I quote, in part, because I find the studied flatness of Houellebecq’s prose amusing (it’s a favorite target of Houllebecq’s critics, who for the most part don’t manage to perceive it as a kind of deliberate mediocrity), but also because the suggestion doesn’t appear to be that the giver is compensated, psychically or otherwise, in the act–Christiane does not derive pleasure from giving pleasure, sees no “return” on her investment  in the way that Derrida suggests. The idea is interesting: while the obvious move would be to relate this to a particular conception of love (one gives without demand–selflessly, tirelessly, timelessly, etc.), the idea of a sexuality of generosity without expectation is perhaps even more compelling, as the corporeal element resists the sort of easy ennobling that love would give it, and the transience and iterability of the sexual act both invites and thus all the more decidedly negates anything like a logic of exchange of “favours”.

Gimme! Gimme! Gimme! (A Man After Midnight)

Like Philip, I work all day and, like Philip, I am now getting half-drunk at night. To carry the comparison even further: like Philip, I too am reflecting on death. Not my own (I am a bad Heideggerian), but rather death in general, as a practice and a social fact (which I suppose would more accurately be termed “dying”);  I’m churning through an exhaustive course of background readings for this course on Romanticism and death. They’re of mixed quality: mostly historians, mostly lucid, mostly (as Barthes might say) moving strictly in the realm of the referent. It became apparent after about the third page that nothing of substance was going to be gained from Philippe Ariès, and so my decision to read on can probably be fairly judged as an act of self-indulgence (one which extends from reading into blogging.) Essentially, I’m putting off starting Hegel for another day, which more or less what I have been doing since last summer–in some sense, even my furtive attempts to crack the Phenomenology  then were a continuance of my years-long attempt to put off actually engaging with Hegel. Sometimes the best way to avoid engaging intellectually is to keep reading.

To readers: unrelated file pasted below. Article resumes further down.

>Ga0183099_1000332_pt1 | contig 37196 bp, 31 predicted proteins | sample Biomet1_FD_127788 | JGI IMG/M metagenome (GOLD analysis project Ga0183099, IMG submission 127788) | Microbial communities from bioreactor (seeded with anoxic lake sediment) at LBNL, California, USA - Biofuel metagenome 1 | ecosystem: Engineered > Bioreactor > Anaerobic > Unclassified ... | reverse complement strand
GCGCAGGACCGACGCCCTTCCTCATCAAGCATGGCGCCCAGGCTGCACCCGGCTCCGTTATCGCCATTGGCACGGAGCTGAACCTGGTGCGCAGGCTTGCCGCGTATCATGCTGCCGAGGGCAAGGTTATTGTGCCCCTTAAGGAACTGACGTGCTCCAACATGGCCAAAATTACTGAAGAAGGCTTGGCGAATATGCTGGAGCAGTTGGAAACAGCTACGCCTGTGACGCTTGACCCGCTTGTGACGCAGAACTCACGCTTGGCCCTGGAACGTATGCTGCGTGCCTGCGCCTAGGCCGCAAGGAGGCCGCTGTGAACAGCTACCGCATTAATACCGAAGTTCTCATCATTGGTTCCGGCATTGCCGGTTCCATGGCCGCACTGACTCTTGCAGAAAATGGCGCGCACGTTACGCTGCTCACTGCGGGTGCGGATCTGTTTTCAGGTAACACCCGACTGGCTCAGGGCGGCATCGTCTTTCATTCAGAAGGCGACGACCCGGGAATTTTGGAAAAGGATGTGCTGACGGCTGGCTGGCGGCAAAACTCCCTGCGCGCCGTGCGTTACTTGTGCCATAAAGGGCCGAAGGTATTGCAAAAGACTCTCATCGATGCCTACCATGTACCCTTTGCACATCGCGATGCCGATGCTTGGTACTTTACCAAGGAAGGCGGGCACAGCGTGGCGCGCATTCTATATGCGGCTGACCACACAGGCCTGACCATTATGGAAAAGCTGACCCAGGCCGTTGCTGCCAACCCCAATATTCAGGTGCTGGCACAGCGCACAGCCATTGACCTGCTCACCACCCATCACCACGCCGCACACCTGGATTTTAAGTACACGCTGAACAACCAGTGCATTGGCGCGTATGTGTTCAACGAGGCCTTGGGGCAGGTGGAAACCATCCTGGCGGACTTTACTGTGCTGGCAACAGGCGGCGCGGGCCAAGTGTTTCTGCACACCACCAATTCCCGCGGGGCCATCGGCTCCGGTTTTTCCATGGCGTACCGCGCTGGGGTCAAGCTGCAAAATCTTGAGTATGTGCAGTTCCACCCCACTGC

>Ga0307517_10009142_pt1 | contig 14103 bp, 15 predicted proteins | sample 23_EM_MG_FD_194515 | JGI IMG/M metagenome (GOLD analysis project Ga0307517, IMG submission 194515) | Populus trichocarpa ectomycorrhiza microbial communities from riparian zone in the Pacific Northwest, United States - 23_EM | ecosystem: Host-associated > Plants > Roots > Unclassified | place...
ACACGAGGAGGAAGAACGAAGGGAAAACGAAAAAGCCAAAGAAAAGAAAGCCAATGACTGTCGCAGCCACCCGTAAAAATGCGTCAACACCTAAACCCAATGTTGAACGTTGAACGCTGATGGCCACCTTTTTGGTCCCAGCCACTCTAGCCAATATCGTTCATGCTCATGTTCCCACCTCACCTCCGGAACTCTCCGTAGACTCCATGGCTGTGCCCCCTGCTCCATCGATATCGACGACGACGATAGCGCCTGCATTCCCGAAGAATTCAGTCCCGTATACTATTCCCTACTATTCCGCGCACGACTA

I screened the blog briefly before starting this post: a conversation with C. (who, unbeknownst to me, read(s) my blog) and H. (who has announced a desire to read the blog) prompted me to look over what has been written lately. Like any good amateur scrivener, my response to my own writings oscillates between revulsion and a kind of strange fascination, no doubt the product more of an underlying egotism than any actual interest in seeing material traces of my own subjectivity. The Adorno post is premature and would be taken down, were it not for the fact that it’s one of the few things I’ve actually written in the last several months, and the promised Part 2 of the Adrienne Rich post remains outstanding. I’m torn between abandoning prior plans and grinding them out–what sorts of responsibilities does one have to a blog’s readership, particularly when that readership consists mostly of oneself– but in the interests of actually moving forward, I’ll bin (or at least table) these considerations for a while in order not to, as the Poet has it,  “with old woes new wail my dear time’s waste.”

Romantic life remains topsy-turvy. Those in positions of semi-authority suspect that I have deep-seated commitment issues with respect to sexual and emotional intimacy, about which they may or may not be right (I tend towards not, but if I was really all that certain, I presumably wouldn’t have to seek counsel from others in these matters). To recap briefly: D. came to visit and profess undying love (or at least a weekend’s worth of affection), but it somehow failed to resonate with me: I always enjoy seeing her, we have a number of tender memories together, and I melt when we kiss (which, if I may be allowed a moment of earnesty, is important!), but I suspect her motives and often think that the theatrically-romantic tendency is more for her own benefit than mine. Perhaps a long schooling in Flaubert has rendered me incapable of giving or accepting authentic professions of love–or at least those which come too readily and ring too familiar (the fact that she picked back up with her on-again/off-again boyfriend immediately after returning home did not exactly weaken my convictions). Edit: after a brief review of the following (choice quotes include “unmitigated disaster” and “ideological differences”), I’ve decided it’s probably best to just leave things there and call it a night, if only to delete all of this in the morning.


When to the sessions of sweet silent thought
I summon up remembrance of things past,
I sigh the lack of many a thing I sought,
And with old woes new wail my dear time’s waste:
Then can I drown an eye, unused to flow,
For precious friends hid in death’s dateless night,
And weep afresh love’s long since cancell’d woe,
And moan the expense of many a vanish’d sight:
Then can I grieve at grievances foregone,
And heavily from woe to woe tell o’er
The sad account of fore-bemoaned moan,
Which I new pay as if not paid before.
But if the while I think on thee, dear friend,
All losses are restored and sorrows end.